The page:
Here is the info about my upcoming workshop. Please let your friends know about this opportunity and feel free to contact me with any questions you have. Hope you can come!
What: Butoh Dance Workshop
When: Saturday, November 21, 1:00 – 4:00
Where: Bryson Gym, Warren Wilson College
Who: Taught by Julie Becton Gillum
Cost: $30.00 (FREE FOR WWC STUDENTS)
Contact: Julie Becton Gillum, email: email@example.com,
“Create the form and the soul will follow.” Tatsumi Hijikata (founder of butoh)
“Follow your heart and the form will reveal itself.” Kazuo Ohno (founder of butoh)
Butoh History: Originating in post WWII Japan, Butoh dance is a postmodern movement in which formal dance technique is eschewed in favor of primal and idiosyncratic styles that transform the human body and allow raw physical energy to come into being. Butoh has revolutionized what dance is and can be. It ‘s influence on today’s dance world equals that of Martha Graham or Merce Cunningham. Butoh is an attempt to create new forms of movement and expression. Butoh uses the body brazenly, in its most corporal state, as a battleground to attain personal, social, or political transformation. It searches for the dance that pushes buttons, steps on toes and slips between the cracks of definition in order to reveal the fervent beauty of the unique human spirit.
Biography of Julie Becton Gillum: Julie Gillum has been creating, performing and teaching dance in the US and internationally for over 40 years. She currently teaches modern dance, musical theatre, performance art and butoh at Warren Wilson College. Gillum’s primary form of artistic expression has become butoh, which she has been practicing, performing and teaching since 1997. She has created and presented major pieces in the genre, at a variety of venues in New York, Chicago, San Francisco and Mexico. Gillum was awarded the 2008-09 NC Choreography Fellowship and used the funds to go to Japan this past summer to study butoh at the source.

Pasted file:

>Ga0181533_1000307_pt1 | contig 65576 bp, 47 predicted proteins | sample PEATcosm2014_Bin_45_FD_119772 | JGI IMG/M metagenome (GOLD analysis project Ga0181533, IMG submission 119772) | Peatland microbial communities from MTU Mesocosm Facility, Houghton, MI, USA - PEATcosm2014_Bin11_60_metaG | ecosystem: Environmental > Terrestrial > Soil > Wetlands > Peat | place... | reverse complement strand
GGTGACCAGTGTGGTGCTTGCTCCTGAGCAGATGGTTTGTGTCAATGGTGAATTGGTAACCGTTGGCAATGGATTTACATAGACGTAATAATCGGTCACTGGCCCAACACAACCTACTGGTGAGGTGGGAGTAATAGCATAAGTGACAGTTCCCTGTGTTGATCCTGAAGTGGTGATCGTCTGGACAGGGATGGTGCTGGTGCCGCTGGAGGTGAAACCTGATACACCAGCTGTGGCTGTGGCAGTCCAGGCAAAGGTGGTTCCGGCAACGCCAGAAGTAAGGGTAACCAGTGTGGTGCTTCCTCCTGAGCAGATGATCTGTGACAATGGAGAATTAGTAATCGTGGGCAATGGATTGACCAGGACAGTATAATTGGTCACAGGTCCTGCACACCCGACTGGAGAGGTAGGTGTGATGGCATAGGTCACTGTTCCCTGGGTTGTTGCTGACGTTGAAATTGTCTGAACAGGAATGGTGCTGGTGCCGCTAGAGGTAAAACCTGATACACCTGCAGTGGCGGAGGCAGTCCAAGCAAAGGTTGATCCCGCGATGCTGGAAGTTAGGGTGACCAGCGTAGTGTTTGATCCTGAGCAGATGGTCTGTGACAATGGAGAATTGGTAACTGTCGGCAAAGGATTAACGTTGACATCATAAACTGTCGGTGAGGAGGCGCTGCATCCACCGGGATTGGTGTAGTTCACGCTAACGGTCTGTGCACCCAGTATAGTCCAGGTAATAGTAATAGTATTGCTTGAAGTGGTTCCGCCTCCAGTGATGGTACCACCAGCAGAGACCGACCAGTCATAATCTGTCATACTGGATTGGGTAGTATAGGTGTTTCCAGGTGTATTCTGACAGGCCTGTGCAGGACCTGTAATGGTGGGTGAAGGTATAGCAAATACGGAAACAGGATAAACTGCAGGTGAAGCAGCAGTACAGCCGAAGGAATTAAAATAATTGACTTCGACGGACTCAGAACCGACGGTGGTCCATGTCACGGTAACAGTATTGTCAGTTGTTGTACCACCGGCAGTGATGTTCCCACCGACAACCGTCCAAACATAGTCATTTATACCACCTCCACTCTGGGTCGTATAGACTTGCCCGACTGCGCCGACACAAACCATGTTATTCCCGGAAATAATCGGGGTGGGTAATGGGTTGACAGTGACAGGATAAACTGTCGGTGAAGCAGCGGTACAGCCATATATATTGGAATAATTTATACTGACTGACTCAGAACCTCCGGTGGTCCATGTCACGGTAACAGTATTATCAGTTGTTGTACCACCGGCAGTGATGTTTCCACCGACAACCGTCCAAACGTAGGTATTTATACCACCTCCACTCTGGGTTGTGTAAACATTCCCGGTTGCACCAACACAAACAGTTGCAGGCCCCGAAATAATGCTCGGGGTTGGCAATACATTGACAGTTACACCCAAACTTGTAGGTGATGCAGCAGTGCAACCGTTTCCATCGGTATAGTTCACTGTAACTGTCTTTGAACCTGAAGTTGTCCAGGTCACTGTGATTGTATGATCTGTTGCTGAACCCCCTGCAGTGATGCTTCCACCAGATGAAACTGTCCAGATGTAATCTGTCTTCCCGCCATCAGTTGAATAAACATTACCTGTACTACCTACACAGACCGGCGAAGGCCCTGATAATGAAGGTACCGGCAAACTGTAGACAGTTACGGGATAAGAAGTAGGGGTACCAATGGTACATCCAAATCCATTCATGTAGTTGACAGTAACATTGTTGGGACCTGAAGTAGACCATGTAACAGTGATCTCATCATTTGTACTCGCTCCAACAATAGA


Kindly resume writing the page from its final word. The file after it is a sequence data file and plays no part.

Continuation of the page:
During her three month stay in Japan, Gillum studied primarily with Yoshito Ohno, son of Kazuo Ohno. She also studied extensively with Natsu Nakajima, a disciple of Hijikata during the early days of butoh. In addition she took weekly classes with Seisaku, who danced with Yoko Ashikawa, Hijikata’s first female dancer. Gillum also took intensive workshops and performed with internationally renowned butoh companies, Dairakudakan and Sankai Juku. The November workshop will delve into new material she learned in Japan this past summer.